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Sahu, KC, Casertano, S, Valenti, J, Bond, HE, Brown, TM, Ed Smith, T, Clarkson, W, Minniti, D, Zoccali, M, Livio, M, Renzini, A, Rich, RM, Panagia, N, Lubow, S, Brown, T & Piskunov, N 2008, 'Transiting planets in the galactic bulge from SWEEPS survey and implications', Proceedings of the International Astronomical Union, vol. 4, no. S253, pp. 45-53. https://doi.org/10.1017/S1743921308026227

Transiting planets in the galactic bulge from SWEEPS survey and implications. / Sahu, Kailash C.; Casertano, Stefano; Valenti, Jeff; Bond, Howard E.; Brown, Thomas M.; Ed Smith, T.; Clarkson, Will; Minniti, Dante; Zoccali, Manuela; Livio, Mario; Renzini, Alvio; Rich, R. M.; Panagia, Nino; Lubow, Stephen; Brown, Timothy; Piskunov, Nikolai.

In: Proceedings of the International Astronomical Union, Vol. 4, No. S253, 01.05.2008, p. 45-53.

Research output: Contribution to journalArticle

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T1 - Transiting planets in the galactic bulge from SWEEPS survey and implications

AU - Sahu, Kailash C.

AU - Casertano, Stefano

AU - Valenti, Jeff

AU - Bond, Howard E.

AU - Brown, Thomas M.

AU - Ed Smith, T.

AU - Clarkson, Will

AU - Minniti, Dante

AU - Zoccali, Manuela

AU - Livio, Mario

AU - Renzini, Alvio

AU - Rich, R. M.

AU - Panagia, Nino

AU - Lubow, Stephen

AU - Brown, Timothy

AU - Piskunov, Nikolai

PY - 2008/5/1

Y1 - 2008/5/1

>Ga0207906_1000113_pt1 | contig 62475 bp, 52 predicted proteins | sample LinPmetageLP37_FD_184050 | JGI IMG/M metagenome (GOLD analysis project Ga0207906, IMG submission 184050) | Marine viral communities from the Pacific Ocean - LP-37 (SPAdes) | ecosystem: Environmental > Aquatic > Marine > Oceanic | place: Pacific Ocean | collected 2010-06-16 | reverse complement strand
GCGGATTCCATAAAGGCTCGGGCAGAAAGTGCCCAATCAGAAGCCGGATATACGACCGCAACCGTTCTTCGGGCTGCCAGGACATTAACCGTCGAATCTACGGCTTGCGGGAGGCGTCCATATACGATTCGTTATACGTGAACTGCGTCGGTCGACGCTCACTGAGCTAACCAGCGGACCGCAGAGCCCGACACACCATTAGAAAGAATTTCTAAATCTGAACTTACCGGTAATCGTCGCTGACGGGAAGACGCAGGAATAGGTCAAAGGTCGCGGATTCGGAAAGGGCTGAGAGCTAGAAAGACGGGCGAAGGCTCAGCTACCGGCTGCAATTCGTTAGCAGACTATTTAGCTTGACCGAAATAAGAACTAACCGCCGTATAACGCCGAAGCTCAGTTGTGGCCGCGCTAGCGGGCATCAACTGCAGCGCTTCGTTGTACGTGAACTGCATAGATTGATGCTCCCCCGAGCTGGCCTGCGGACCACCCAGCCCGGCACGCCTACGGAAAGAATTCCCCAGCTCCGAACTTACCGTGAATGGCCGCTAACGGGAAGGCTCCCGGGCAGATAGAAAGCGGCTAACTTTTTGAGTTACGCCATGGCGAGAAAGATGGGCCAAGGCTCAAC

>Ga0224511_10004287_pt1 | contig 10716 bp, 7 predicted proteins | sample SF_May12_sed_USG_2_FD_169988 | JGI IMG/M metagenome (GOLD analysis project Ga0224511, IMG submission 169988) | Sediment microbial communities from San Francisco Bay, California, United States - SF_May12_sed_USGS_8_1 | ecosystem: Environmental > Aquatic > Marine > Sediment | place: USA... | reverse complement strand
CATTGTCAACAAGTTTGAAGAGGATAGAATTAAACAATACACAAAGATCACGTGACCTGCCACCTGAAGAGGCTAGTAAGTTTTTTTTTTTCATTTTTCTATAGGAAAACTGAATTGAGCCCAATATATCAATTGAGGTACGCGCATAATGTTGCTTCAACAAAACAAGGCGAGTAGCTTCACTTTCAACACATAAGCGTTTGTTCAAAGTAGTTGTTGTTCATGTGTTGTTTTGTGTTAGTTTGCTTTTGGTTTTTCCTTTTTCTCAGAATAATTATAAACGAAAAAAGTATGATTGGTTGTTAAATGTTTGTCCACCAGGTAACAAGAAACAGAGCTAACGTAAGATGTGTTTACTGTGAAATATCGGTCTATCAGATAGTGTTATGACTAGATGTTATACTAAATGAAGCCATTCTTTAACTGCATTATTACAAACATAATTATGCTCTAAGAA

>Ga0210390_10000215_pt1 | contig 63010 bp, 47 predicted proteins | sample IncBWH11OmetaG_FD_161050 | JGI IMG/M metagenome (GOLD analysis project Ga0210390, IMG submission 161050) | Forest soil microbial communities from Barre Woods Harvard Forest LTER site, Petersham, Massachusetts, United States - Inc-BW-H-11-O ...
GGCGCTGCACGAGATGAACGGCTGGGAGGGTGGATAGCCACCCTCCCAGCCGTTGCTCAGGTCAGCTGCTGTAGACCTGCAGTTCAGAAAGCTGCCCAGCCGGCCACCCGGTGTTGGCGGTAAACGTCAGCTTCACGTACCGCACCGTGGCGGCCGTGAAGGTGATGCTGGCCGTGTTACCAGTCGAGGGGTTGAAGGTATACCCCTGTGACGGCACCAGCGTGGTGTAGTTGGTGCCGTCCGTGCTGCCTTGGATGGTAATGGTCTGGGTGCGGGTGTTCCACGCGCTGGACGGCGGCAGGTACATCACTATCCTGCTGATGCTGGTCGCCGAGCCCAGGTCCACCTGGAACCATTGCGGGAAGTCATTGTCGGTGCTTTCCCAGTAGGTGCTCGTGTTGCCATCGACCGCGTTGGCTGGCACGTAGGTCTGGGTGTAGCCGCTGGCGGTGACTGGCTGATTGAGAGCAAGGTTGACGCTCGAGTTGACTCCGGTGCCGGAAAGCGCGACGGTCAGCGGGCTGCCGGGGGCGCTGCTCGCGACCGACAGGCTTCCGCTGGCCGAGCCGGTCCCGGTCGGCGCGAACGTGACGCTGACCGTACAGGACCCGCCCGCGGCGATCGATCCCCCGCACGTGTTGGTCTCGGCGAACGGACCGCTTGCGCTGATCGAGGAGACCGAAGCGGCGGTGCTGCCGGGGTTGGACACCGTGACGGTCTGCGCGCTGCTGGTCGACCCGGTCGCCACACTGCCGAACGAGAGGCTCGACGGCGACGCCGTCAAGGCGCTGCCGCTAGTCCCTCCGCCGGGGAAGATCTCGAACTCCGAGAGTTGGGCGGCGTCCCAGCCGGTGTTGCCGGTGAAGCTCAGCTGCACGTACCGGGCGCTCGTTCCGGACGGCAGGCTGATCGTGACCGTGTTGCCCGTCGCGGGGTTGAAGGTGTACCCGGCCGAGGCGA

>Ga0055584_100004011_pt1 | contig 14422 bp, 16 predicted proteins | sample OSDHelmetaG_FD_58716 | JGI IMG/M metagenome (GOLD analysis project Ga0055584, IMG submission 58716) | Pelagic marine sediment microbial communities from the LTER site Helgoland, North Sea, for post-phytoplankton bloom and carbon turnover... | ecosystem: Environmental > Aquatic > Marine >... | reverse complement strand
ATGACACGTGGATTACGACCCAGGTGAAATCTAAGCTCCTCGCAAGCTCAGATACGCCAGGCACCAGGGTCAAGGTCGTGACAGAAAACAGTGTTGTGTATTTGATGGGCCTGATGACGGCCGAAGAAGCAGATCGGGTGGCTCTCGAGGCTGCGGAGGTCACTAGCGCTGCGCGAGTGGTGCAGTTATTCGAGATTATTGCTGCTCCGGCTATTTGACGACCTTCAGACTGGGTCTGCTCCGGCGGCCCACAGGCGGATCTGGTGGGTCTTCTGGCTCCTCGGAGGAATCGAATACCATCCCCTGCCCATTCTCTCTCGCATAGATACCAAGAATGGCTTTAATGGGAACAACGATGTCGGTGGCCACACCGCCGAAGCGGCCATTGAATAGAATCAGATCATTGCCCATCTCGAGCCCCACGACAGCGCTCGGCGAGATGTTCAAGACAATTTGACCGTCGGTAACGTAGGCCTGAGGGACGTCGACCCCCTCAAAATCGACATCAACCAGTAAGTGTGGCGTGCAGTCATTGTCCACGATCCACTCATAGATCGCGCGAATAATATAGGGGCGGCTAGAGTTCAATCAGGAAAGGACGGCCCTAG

N2 - The SWEEPS (Sagittarius Window Eclipsing Extrasolar Planet Search) program was aimed at detecting planets around stars in the Galactic bulge, not only to determine their physical properties, but also to determine whether the properties of planets found in the solar neighborhood, such as their frequency and the metallicity dependence, also hold for the planets in the Galactic bulge. We used the Hubble Space Telescope to monitor 180,000 F, G, K, and M dwarfs in the Galactic bulge continuously for 7 days in order to look for transiting planets. We discovered 16 candidate transiting extrasolar planets with periods of 0.6 to 4.2 days, including a possible new class of ultra-short period planets (USPPs) with P < 1 day. The facts that (i) the coverage in the monitoring program is continuous, (ii) most of the stars are at a known distance (in the Galctic bulge), (iii) monitoring was carried out in 2 passbands, and (iv) the images have high spatial resolution, were crucial in minimizing and estimating the false positive rates. We estimate that at least 45% of the candidates are genuine planets. Radial velocity observations of the two brightest host stars further support the planetary nature of the transiting companions. These results suggest that the planet frequency in the Galactic bulge is similar to that in the solar neighborhood. They also suggest that higher metallicity favors planet formation even in the Galactic bulge. The USPPs occur only around low-mass stars which may suggest that close-in planets around higher-mass stars are irradiately evaporated, or that planets are able to migrate to and survive in close-in orbits only around such old and low-mass stars.